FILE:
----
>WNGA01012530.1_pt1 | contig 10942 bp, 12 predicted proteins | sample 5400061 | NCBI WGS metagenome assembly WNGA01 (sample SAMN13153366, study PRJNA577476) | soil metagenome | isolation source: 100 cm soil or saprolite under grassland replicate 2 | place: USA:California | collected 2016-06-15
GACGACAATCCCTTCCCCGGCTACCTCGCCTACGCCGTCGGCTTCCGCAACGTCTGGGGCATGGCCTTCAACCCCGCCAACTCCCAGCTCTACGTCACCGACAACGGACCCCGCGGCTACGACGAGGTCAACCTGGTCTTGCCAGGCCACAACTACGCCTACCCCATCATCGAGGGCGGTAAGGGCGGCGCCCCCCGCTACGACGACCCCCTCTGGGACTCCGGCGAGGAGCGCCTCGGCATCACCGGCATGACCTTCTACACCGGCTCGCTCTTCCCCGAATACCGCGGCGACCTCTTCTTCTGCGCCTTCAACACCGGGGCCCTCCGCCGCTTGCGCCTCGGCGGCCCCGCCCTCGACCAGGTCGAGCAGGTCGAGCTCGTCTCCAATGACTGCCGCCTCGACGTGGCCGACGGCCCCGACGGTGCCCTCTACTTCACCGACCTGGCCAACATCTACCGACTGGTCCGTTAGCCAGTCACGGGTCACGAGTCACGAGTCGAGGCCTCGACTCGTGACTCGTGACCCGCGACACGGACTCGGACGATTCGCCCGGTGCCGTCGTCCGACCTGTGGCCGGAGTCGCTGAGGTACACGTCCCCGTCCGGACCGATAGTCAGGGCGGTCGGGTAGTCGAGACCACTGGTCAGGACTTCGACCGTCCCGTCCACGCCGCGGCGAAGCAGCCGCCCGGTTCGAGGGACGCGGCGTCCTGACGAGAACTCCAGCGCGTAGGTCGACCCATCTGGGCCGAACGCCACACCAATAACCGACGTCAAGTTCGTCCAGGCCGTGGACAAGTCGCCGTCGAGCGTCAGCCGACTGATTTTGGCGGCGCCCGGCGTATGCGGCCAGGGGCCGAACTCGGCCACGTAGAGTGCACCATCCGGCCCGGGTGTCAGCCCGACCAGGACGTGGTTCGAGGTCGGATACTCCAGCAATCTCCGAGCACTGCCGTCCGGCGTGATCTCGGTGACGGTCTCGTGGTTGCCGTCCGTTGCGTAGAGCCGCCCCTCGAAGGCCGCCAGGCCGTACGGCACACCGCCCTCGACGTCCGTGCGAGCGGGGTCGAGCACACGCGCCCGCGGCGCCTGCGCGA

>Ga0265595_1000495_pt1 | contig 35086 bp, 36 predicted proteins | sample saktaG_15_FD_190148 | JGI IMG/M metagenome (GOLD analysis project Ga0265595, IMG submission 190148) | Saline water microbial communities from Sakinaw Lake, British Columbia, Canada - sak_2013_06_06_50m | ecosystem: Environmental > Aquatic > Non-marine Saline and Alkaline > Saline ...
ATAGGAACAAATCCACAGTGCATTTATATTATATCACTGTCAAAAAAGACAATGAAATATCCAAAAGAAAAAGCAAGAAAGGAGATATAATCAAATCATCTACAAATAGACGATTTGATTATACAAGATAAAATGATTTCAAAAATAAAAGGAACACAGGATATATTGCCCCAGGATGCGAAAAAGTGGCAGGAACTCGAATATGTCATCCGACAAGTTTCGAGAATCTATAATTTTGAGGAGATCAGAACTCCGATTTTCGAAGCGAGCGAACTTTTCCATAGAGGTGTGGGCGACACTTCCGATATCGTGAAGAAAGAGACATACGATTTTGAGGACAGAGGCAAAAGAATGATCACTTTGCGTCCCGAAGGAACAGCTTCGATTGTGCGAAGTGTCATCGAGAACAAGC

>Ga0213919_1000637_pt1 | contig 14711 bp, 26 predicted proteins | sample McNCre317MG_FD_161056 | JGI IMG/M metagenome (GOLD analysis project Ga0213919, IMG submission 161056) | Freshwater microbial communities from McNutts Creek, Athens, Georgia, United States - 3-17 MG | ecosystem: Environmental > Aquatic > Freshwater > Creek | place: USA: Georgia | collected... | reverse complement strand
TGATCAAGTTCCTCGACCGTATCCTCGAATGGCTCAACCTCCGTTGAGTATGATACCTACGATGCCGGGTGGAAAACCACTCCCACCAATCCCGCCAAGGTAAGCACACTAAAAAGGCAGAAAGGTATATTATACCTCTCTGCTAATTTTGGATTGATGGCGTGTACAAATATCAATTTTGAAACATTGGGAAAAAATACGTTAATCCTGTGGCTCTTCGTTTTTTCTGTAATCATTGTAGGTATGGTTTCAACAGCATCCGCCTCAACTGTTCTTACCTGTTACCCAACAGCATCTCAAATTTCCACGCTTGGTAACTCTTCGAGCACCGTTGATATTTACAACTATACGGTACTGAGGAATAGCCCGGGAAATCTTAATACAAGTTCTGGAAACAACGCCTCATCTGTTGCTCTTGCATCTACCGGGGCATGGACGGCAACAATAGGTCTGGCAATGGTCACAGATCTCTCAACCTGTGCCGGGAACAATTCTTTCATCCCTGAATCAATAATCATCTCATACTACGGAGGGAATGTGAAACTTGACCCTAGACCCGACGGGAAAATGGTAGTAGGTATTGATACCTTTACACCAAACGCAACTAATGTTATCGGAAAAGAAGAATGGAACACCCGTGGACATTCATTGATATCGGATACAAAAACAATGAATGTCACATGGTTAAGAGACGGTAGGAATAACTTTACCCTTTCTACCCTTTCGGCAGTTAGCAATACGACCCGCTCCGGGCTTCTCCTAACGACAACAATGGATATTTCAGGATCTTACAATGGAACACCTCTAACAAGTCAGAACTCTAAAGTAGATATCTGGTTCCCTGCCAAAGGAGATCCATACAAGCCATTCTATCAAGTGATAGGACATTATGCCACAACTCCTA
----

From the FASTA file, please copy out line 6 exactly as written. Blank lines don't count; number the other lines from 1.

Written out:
TGATCAAGTTCCTCGACCGTATCCTCGAATGGCTCAACCTCCGTTGAGTATGATACCTACGATGCCGGGTGGAAAACCACTCCCACCAATCCCGCCAAGGTAAGCACACTAAAAAGGCAGAAAGGTATATTATACCTCTCTGCTAATTTTGGATTGATGGCGTGTACAAATATCAATTTTGAAACATTGGGAAAAAATACGTTAATCCTGTGGCTCTTCGTTTTTTCTGTAATCATTGTAGGTATGGTTTCAACAGCATCCGCCTCAACTGTTCTTACCTGTTACCCAACAGCATCTCAAATTTCCACGCTTGGTAACTCTTCGAGCACCGTTGATATTTACAACTATACGGTACTGAGGAATAGCCCGGGAAATCTTAATACAAGTTCTGGAAACAACGCCTCATCTGTTGCTCTTGCATCTACCGGGGCATGGACGGCAACAATAGGTCTGGCAATGGTCACAGATCTCTCAACCTGTGCCGGGAACAATTCTTTCATCCCTGAATCAATAATCATCTCATACTACGGAGGGAATGTGAAACTTGACCCTAGACCCGACGGGAAAATGGTAGTAGGTATTGATACCTTTACACCAAACGCAACTAATGTTATCGGAAAAGAAGAATGGAACACCCGTGGACATTCATTGATATCGGATACAAAAACAATGAATGTCACATGGTTAAGAGACGGTAGGAATAACTTTACCCTTTCTACCCTTTCGGCAGTTAGCAATACGACCCGCTCCGGGCTTCTCCTAACGACAACAATGGATATTTCAGGATCTTACAATGGAACACCTCTAACAAGTCAGAACTCTAAAGTAGATATCTGGTTCCCTGCCAAAGGAGATCCATACAAGCCATTCTATCAAGTGATAGGACATTATGCCACAACTCCTA